Georgia to send more National Guard troops to US border

Georgia Republicans press to keep border security in campaign spotlight
Gov. Brian Kemp announces a state immigration policy. (Natrice Miller /

Credit: Natrice Miller/AJC

Credit: Natrice Miller/AJC

Gov. Brian Kemp announces a state immigration policy. (Natrice Miller /

Gov. Brian Kemp will deploy more Georgia National Guard troops to the U.S. border with Mexico to curb illegal crossings, part of a growing Republican effort to back Texas in its battle with President Joe Biden over immigration policy.

The governor announced the plan to send about 15 to 20 Guard troops to the border as Republicans seek to capitalize on concerns about uncontrolled crossings in an election year.

It came as Republican legislators pushed through a resolution that condemned Biden’s immigration policies, endorsed a border wall and backed Kemp’s effort to “allocate resources and assistance” to block illegal crossings.

“Because of Joe Biden’s failure to address the crisis at the southern border, every state is now a border state,” said Kemp, who joined Texas Gov. Greg Abbott weeks ago in a border town to support the state’s legal showdown with the White House over immigration.

It’s part of an effort to put Democrats on the defensive after Republican leaders in Congress scuttled a border security deal at the urging of former President Donald Trump, the GOP front-runner who wants to keep illegal immigration alive as a campaign issue against Biden.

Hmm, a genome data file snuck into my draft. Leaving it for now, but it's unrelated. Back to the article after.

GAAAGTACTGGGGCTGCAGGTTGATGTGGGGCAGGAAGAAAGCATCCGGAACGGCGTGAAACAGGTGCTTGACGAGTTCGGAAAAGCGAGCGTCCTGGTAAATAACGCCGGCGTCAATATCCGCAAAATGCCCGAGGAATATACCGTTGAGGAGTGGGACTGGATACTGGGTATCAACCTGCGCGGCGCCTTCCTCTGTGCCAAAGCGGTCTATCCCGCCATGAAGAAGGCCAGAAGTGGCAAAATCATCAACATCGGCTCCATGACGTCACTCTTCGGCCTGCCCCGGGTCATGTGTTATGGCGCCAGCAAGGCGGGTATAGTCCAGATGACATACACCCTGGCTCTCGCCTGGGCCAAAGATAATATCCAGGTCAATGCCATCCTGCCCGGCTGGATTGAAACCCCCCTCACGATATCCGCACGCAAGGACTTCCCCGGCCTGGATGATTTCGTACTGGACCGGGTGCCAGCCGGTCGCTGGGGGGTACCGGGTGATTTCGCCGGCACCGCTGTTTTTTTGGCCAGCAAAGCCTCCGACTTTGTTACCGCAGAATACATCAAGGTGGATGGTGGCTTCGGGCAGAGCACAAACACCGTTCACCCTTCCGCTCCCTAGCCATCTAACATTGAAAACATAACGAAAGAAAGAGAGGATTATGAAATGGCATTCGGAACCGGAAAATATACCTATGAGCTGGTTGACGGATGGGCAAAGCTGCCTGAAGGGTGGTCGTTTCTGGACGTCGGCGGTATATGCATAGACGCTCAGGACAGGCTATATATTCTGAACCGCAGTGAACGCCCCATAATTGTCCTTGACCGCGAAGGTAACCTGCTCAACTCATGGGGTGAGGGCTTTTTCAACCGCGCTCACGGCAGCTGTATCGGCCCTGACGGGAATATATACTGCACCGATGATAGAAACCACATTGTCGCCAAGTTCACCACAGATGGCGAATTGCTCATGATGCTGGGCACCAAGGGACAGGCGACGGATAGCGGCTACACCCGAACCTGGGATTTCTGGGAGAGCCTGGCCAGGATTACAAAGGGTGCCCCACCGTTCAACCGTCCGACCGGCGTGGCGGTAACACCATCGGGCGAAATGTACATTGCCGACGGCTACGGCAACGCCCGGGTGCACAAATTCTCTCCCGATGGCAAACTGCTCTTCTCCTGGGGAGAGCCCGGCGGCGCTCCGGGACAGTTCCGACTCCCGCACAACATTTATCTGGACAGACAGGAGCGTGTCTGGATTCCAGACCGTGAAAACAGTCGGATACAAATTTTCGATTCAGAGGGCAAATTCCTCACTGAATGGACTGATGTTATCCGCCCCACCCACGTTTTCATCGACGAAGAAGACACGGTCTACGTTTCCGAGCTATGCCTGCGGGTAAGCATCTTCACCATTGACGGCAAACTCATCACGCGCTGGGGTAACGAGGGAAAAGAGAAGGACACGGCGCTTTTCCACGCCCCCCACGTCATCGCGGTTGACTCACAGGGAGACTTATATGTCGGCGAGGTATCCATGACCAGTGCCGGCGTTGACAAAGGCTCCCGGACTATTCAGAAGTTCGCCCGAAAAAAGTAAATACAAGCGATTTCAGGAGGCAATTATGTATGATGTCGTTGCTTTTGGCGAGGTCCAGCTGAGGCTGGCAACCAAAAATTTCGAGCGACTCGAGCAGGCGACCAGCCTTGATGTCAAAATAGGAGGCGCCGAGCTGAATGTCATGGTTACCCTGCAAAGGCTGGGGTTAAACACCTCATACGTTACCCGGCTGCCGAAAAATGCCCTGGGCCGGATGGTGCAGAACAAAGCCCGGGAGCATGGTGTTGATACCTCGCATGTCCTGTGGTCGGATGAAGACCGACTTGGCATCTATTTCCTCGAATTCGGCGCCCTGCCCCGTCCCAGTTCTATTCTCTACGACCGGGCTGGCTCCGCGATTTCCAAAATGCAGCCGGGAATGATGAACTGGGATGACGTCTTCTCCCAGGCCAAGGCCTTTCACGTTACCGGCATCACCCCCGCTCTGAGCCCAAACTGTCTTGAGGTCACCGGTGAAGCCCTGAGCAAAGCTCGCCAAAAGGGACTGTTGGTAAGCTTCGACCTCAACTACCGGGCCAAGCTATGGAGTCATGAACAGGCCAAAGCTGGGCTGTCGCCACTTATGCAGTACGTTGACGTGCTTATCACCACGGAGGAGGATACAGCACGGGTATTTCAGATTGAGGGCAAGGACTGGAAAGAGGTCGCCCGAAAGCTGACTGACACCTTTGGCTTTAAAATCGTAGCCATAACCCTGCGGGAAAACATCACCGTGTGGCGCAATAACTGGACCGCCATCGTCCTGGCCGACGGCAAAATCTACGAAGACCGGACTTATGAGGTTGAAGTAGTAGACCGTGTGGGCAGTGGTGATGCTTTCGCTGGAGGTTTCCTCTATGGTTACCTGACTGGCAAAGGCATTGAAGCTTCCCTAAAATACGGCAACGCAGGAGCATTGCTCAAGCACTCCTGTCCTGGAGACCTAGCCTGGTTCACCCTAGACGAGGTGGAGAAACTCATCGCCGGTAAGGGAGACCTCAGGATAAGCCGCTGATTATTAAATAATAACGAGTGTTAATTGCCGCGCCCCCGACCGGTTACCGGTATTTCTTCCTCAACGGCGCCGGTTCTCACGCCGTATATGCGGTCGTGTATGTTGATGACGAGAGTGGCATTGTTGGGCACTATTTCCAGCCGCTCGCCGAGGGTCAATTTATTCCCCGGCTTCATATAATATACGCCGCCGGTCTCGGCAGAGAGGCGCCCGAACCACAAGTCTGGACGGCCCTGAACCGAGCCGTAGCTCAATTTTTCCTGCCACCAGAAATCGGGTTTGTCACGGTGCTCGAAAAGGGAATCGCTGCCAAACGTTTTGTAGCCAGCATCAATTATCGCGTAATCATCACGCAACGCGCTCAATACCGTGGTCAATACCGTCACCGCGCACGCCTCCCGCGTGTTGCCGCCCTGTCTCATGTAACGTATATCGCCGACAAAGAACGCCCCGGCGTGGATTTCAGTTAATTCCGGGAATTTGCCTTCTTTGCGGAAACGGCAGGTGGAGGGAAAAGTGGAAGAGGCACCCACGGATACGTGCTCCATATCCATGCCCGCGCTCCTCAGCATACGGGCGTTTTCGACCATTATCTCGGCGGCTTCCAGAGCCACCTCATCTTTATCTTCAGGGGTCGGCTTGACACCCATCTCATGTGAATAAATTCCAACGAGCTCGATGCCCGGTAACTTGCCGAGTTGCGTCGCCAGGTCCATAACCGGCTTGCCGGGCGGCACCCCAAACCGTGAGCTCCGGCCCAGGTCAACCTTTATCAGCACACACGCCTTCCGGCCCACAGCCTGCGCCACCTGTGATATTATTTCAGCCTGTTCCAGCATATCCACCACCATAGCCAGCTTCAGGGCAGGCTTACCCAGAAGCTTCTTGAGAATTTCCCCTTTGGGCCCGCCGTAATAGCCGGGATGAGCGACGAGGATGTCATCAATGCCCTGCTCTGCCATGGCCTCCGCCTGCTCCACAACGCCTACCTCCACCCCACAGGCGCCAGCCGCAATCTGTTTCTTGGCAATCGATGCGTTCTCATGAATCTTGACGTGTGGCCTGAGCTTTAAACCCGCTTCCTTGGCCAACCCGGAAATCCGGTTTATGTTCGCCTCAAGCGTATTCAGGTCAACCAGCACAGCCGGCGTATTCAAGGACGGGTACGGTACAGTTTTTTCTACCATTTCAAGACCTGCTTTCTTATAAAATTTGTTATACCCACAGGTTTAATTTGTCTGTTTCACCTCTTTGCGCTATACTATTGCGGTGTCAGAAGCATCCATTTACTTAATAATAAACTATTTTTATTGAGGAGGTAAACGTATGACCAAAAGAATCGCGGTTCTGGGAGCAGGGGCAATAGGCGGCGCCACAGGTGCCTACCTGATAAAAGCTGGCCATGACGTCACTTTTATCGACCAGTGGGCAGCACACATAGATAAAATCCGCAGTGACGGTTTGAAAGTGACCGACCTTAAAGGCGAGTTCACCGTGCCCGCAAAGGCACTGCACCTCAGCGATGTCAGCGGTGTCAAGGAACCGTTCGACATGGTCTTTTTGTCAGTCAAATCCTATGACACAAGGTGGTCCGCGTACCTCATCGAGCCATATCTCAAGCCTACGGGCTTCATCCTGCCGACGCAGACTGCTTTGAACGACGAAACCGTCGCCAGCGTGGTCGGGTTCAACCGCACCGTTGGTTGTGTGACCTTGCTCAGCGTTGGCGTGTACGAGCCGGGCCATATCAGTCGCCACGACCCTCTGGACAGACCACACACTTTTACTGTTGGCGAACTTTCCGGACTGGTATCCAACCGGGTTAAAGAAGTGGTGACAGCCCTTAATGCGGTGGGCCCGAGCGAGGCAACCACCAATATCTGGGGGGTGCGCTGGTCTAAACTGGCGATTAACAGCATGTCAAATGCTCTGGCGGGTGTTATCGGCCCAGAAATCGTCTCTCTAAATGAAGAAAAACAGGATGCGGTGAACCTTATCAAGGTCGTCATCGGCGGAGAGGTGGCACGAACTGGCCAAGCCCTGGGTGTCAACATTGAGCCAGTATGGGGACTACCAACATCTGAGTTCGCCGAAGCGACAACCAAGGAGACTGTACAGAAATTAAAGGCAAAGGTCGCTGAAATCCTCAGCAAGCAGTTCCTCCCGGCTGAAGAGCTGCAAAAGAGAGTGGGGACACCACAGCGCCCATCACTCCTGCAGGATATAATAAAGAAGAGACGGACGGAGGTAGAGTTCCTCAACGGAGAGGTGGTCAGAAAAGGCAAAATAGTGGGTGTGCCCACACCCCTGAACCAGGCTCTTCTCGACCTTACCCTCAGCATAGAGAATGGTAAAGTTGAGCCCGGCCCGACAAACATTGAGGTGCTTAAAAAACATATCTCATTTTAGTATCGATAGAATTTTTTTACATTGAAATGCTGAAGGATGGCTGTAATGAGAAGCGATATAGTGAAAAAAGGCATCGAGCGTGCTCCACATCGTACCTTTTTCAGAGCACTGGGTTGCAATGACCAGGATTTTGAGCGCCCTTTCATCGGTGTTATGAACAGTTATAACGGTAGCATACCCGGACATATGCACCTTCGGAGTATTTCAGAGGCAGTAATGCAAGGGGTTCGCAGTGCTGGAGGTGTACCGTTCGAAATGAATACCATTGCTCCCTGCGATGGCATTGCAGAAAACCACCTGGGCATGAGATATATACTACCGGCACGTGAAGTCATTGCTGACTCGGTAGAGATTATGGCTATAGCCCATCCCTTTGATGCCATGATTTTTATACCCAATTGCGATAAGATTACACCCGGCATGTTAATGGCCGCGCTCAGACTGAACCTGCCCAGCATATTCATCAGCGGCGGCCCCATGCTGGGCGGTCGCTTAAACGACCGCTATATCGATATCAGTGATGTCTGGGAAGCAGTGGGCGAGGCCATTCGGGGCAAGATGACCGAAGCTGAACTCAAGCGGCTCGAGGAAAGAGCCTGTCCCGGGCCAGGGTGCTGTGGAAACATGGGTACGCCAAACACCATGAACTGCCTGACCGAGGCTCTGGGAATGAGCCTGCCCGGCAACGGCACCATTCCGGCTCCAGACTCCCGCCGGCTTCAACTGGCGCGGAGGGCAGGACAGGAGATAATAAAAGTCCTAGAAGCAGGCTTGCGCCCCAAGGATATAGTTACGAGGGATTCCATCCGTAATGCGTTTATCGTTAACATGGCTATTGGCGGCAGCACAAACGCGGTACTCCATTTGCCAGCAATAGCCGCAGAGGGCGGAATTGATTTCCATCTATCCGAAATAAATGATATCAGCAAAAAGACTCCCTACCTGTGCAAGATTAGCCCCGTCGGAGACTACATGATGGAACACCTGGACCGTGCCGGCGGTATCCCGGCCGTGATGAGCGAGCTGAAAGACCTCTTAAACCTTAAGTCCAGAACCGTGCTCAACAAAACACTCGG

With polls showing an increasing number of voters expressing concerns about illegal immigration, state Republicans are aiming to reclaim the narrative after the failure of a compromise border deal that would have made it harder for migrants to legally enter the U.S.

Kemp and other Republicans are blaming Biden for the inaction, saying the Democrat’s recent calls for a border deal are “completely political” after ignoring years of calls from mayors, governors and other local leaders earlier in his term to curb illegal immigration.

Democrats called the Republican rush to criticize the president over border policies pointless posturing designed to score political points in an election year.

“This is ridiculous. What a waste of time that we are on Legislative Day 20 debating a resolution to condemn our current president,” state Rep. Sam Park, one of his party’s leaders, said Tuesday. “What a shame that this is the priority of the majority party.”

Democratic state Rep. Sam Park slammed Republican criticism of President Joe Biden on border security as "ridiculous." Park added, "What a shame that this is the priority of the majority party.” (Arvin Temkar /

Credit: Arvin Temkar/AJC

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Credit: Arvin Temkar/AJC

But it hit a nerve with Republicans who have been bombarded with complaints from constituents about federal immigration policies.

Republican state Rep. Kasey Carpenter has backed a series of stalled measures to allow some immigrants who have been granted a reprieve from deportation to pay in-state college tuition. On Tuesday, he declared he was “sick and tired” of the federal gridlock.

“The federal government continues to wet the bed at the border,” said Carpenter, whose Dalton-based district includes a significant number of Latino residents who work in the local carpet industry. “Neither side on this issue wants to solve it.”

‘Fill the void’